Israel sees Lebanon bombing as warning to UNIFIL

Attack shows Hezbollah afraid UN peacekeeping force will search Lebanese villages for weapons, Defense officials say.

July 28, 2011 05:01
1 minute read.
Lebanese Red Cross treat UNIFIL peacekeeper.

Injured UNIFIL soldier 311 (r). (photo credit: REUTERS/ Sharif Karim)


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The bombing of a UNIFIL convoy in southern Lebanon on Tuesday night was likely aimed at sending a message to the peacekeeping force to scale back its operations against Hezbollah, Israeli defense officials said on Wednesday.

UNIFIL’s mandate is up for renewal in mid-August and the attack is understood in Israel as a sign of Hezbollah concern that the force is looking to bolster its rules of engagement.

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Six officers from the French contingent were wounded when an explosion targeted a convoy of four trucks traveling near the southern Lebanese town of Sidon. In May, a similar bomb attack took place wounding six soldiers from the Italian contingent just a few kilometers from the scene of Tuesday night’s attack.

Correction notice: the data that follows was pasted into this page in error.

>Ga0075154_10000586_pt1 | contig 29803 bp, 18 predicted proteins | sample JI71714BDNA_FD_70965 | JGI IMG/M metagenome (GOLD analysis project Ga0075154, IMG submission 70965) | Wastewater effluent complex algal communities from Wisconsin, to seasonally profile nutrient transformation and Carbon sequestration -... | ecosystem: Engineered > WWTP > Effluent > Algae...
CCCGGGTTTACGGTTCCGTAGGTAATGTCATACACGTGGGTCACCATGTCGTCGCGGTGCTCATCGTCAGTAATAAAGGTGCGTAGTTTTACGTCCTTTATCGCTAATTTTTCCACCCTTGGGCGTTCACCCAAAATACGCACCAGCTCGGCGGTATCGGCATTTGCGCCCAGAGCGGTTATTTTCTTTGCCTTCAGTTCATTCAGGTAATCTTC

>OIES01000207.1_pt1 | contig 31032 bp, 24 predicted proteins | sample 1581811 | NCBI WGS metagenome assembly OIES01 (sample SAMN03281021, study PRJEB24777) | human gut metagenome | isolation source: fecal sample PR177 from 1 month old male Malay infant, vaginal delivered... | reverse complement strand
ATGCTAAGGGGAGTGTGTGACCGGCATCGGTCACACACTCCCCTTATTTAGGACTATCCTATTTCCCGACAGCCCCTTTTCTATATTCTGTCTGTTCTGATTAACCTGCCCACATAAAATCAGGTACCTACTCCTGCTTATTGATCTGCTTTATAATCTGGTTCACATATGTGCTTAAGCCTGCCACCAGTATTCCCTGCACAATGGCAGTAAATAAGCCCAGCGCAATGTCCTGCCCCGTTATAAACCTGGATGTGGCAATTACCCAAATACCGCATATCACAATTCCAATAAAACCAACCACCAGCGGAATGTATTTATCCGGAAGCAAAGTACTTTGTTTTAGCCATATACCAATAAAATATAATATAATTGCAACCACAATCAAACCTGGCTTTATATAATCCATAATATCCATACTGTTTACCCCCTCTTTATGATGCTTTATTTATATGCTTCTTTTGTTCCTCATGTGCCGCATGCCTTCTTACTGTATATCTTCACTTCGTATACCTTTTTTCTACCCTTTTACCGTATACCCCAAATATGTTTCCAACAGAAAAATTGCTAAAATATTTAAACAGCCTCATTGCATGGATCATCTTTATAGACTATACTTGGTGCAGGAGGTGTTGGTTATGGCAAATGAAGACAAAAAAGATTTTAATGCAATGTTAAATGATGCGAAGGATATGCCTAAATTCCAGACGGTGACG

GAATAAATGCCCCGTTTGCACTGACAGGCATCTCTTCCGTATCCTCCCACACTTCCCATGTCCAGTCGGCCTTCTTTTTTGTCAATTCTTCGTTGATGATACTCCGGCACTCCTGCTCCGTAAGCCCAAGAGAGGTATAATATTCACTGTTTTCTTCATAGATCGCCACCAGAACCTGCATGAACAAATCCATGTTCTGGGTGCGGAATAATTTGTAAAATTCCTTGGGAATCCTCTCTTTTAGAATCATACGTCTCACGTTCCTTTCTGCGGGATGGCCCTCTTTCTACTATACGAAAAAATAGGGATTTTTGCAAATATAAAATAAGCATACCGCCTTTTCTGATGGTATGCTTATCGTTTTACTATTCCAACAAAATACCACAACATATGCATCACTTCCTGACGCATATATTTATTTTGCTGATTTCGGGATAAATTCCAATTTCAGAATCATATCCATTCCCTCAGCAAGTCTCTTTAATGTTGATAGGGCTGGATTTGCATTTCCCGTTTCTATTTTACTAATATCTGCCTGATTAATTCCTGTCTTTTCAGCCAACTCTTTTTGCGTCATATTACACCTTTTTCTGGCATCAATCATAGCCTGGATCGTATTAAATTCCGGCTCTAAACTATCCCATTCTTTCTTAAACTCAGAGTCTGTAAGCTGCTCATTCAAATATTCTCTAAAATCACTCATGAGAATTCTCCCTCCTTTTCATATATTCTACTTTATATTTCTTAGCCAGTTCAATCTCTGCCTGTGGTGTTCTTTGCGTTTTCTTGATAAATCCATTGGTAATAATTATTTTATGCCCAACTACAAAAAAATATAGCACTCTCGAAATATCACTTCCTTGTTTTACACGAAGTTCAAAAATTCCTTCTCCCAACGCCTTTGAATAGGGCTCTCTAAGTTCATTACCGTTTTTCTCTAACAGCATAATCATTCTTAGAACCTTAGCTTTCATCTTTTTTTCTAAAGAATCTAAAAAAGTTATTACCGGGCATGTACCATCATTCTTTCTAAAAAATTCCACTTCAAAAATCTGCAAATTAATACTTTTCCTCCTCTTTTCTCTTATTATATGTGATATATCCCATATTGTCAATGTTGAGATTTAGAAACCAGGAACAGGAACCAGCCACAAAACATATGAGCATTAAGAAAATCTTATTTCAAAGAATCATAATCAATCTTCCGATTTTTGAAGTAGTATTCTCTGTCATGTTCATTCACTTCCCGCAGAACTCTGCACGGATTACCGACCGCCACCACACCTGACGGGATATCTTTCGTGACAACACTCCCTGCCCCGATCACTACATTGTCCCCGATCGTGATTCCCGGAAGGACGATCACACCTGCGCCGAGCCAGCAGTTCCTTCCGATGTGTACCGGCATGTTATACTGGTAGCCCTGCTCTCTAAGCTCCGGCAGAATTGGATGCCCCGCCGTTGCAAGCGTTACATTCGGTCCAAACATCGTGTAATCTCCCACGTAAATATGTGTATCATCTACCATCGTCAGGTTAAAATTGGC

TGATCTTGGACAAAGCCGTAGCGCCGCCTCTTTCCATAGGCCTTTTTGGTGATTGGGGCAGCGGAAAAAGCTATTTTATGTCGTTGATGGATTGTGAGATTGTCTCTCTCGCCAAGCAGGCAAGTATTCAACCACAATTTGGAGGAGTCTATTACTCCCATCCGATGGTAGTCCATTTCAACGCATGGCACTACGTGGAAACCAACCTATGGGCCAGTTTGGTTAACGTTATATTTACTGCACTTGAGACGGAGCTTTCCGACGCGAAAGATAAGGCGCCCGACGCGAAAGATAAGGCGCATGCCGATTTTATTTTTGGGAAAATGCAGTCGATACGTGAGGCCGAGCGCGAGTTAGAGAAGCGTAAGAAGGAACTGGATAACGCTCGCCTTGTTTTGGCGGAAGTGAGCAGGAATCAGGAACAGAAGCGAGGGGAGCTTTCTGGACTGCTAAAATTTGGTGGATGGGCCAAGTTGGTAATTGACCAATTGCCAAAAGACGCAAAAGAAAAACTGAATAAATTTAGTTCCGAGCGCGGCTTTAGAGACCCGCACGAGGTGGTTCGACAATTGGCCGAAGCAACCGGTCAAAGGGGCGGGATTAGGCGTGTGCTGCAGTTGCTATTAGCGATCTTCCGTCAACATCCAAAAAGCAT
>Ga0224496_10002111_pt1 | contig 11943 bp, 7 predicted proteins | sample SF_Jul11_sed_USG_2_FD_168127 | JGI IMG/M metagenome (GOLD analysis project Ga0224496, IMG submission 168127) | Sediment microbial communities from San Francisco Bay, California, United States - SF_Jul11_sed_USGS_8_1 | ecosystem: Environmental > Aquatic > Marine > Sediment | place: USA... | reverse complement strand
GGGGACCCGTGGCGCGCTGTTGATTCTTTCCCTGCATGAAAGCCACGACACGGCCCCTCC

Israel has been lobbying diplomats from countries which contribute to UNIFIL – particularly Spain, Italy and France – to get the UN to issue new rules of engagement for the peacekeeping force that will enable it to search Lebanese villages without prior coordination with the Lebanese Armed Forces (LAF).

According to UNIFIL’s current rules of engagement, the force is not allowed to enter southern Lebanese villages to search for Hezbollah arms caches unless it coordinates the operation with the LAF. If approved by the UN, the new rules would still need to be approved by the Lebanese government.

On Wednesday, UNIFIL announced that it was working with the LAF to investigate the bombing. The peacekeeping force also said that it would review its security arrangements in wake of the bombing.

“Security and safety of UNIFIL personnel and installations is of paramount importance,” the force said in a statement. “The Mission already has in place comprehensive security and protective arrangements, which are regularly reviewed and risk mitigating measures applied while ensuring mandate implementation.”

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